Experts in nanomedicine come together to tackle rare diseases
The fourth edition of the "Nanorare Disease Day" event was held on February 28th, in collaboration between the Institut de Recerca Sant Joan de Déu de Barcelona and NanomedSpain, on World Rare Disease Day.
Rare diseases are those that affect fewer than 5 out of 10,000 people. Although this may seem like a small number, over 300 million people worldwide suffer from a rare disease. These diseases are mostly chronic and degenerative, leading to a disability in autonomy.
The Nanorare Disease Day event united around 90 people in person and online. It involved the views of the various actors involved in rare disease research, including companies, clinical practice, health authorities, patients, etc. Specifically, this year's speakers focused on explaining the latest advances in Cystic Fibrosis and Lysosomal Storage Diseases, particularly on Sanfilippo Syndrome.
The event was opened by Joan Comella, director of the Institut de Recerca Sant Joan de Déu (IRSJD) and Josep Samitier, director of the IBEC and scientific coordinator of the NANOMED Spain platform.
In Samitier's words, "Today, Rare Disease Day, is an opportunity to see how science, knowledge, and patients are involved in understanding these diseases. This is an event with several voices to raise awareness about the importance of investing in research, which allows us to progress."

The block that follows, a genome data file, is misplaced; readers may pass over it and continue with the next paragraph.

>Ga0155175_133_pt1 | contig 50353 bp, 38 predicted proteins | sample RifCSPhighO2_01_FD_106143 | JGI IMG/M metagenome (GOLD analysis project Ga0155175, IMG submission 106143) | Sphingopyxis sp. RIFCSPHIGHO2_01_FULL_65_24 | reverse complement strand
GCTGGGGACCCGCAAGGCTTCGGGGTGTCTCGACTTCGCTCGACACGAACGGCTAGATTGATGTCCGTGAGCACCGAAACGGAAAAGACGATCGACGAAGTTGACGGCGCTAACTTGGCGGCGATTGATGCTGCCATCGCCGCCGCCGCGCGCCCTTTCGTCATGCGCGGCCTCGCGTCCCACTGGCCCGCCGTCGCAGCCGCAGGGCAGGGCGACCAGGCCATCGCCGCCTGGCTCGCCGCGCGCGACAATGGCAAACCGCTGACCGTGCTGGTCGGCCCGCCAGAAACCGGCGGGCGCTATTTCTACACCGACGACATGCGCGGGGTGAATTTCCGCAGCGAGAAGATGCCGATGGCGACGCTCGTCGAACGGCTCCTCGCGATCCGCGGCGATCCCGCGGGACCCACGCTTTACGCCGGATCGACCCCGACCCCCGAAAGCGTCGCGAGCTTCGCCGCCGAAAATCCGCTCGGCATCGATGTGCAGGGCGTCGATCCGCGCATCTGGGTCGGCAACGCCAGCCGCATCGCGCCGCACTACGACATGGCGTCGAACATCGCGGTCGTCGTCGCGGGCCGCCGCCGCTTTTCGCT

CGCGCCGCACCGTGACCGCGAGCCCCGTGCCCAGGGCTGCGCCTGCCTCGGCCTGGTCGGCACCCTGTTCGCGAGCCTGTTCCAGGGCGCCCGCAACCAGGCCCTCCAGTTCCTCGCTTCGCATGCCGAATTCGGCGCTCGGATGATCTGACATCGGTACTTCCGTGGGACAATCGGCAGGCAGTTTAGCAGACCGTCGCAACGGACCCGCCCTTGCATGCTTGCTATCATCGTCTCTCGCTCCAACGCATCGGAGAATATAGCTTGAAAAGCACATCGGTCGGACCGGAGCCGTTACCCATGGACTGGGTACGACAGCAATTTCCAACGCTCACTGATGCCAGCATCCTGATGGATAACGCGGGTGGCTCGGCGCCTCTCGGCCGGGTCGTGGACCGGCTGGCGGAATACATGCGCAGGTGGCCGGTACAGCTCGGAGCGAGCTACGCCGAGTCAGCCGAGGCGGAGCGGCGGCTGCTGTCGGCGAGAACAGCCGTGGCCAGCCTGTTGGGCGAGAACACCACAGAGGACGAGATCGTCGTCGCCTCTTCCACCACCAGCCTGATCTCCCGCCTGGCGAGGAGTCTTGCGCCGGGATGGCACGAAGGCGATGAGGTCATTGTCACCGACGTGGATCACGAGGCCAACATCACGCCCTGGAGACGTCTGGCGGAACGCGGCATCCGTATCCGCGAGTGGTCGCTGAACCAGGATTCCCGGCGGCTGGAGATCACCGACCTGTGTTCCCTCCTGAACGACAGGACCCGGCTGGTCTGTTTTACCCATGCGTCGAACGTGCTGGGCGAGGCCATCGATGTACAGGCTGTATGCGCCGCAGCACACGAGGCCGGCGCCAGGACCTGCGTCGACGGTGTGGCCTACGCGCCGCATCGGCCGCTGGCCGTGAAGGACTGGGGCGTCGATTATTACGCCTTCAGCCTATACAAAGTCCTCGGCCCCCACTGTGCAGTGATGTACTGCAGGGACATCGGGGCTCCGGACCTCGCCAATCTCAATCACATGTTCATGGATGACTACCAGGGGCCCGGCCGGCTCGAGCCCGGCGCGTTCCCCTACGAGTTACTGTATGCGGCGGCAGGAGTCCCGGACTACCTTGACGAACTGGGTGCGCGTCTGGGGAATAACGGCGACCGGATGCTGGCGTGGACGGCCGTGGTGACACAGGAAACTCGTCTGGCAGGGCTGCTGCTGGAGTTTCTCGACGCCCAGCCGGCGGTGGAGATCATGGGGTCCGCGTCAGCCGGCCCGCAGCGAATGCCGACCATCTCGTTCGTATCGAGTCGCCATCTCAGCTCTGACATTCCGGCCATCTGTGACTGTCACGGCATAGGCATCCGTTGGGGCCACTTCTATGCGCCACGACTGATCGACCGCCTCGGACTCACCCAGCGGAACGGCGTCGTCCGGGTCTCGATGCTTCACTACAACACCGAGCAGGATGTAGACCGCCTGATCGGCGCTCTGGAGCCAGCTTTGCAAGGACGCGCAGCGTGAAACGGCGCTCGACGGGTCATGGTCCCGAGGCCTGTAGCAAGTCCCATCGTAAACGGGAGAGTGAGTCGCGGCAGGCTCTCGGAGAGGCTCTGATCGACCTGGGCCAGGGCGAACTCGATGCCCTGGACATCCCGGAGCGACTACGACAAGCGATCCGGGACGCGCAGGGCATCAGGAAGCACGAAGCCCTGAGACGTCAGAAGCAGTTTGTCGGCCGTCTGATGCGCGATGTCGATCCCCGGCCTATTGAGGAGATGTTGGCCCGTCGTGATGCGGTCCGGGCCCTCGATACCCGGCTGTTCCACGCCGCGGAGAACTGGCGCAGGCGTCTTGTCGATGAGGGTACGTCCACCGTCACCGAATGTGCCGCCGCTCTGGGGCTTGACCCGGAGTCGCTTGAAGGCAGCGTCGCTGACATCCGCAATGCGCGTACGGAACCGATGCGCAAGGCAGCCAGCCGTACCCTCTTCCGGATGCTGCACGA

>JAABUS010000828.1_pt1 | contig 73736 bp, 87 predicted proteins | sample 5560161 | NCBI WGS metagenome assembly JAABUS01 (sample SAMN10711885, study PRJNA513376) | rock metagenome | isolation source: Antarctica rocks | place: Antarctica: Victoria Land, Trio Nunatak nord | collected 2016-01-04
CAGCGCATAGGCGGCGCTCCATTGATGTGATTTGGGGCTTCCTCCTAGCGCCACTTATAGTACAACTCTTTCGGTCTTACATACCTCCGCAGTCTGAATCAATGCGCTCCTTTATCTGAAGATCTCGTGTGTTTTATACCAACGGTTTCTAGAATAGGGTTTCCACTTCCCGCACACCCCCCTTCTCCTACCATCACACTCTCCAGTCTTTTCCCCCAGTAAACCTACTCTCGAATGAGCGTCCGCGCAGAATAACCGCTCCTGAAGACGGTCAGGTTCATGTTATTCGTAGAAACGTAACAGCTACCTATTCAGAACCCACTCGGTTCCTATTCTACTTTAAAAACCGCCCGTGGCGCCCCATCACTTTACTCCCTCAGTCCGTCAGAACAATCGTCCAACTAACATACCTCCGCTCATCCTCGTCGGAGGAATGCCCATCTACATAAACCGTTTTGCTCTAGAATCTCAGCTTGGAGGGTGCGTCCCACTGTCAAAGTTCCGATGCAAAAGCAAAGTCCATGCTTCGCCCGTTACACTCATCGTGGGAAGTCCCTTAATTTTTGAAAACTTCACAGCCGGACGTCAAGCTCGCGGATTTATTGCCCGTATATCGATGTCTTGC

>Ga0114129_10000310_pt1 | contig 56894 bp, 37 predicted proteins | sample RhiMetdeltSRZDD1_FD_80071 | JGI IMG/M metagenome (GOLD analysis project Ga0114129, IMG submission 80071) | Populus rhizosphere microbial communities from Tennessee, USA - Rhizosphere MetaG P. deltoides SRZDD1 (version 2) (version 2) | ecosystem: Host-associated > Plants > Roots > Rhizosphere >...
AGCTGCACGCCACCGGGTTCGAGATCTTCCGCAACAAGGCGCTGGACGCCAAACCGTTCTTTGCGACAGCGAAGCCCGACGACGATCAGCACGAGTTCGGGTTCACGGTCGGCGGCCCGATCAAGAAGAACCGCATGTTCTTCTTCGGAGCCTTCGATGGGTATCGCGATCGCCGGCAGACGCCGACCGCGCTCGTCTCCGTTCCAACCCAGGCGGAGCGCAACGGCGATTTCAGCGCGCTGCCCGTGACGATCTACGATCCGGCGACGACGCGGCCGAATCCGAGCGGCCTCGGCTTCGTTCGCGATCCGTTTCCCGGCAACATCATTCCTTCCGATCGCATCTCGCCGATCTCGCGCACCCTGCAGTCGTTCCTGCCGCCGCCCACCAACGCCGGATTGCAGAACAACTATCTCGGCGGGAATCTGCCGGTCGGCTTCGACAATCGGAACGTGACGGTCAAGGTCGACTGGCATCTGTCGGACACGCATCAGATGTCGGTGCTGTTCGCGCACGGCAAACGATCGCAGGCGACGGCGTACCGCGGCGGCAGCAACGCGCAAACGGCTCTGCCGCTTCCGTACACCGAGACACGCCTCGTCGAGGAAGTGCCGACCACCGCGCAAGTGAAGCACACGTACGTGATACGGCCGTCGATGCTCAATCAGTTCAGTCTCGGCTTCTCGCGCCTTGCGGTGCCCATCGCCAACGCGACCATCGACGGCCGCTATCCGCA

Different voices with a common goal
The first talk was given by Josep Samitier, who spoke about the role of nanomedicine in diagnosing and treating rare diseases. Nanotechnology is the third-ranked of the so-called "enabling technologies," which increase the user's performance and capabilities. Some applications of nanomedicine are organs-on-a-chip and "mini-organs" or organoids. Both allow personalized in vitro studies on pathologies and drug efficacy for the patient.
Janet Hoenicka, a researcher at the Institut de Recerca Sant Joan de Déu, talked about using personalized therapies based on cellular and mouse models.
J. Pablo Salvador, from the Biomedical Research Networking Center (CIBER-BBN) and the Institute of Advanced Chemistry of Catalonia (IQAC-CSIC), spoke about the difficulty of quickly identifying bacterial infections, which are common in Cystic Fibrosis patients.
Maria del Mar O'Callaghan, from the Institut de Recerca Sant Joan de Déu (IRSJD), highlighted the possible applications derived from clinical research at the SJD Barcelona Children’s Hospital, which has Spain's first Pediatric Clinical Trials Unit.
Ibane Abasolo, from the Vall d'Hebron Research Institute (VHIR), delved into the treatments for Lysosomal Storage Diseases, specifically using artificial and natural nanoparticles.
The last two talks of the event focused on the needs of patients
Jordi Cruz, director of the MPS-LISOSOMALES Association, provided the patients' and their families' perspectives. Cruz, who created the association for his daughter born with Sanfilippo Syndrome, highlighted the importance of supporting families and patients and showing them they are not alone. "The doctor should prescribe an association to patients," he said.
Finally, Begonya Nafria Escalera, from the Institut de Recerca Sant Joan de Déu, explained the SJD Barcelona Children's Hospital model for incorporating the patient's voice into research. In their case, they have created various outreach materials so that children and families can better understand the diseases they live with. They also have initiatives in which the patients themselves carry out this outreach. "It is important to create materials by and for the patient, involve them," said Nafria.
Nanomedicine has the potential to contribute to solutions for so-called rare or diseases.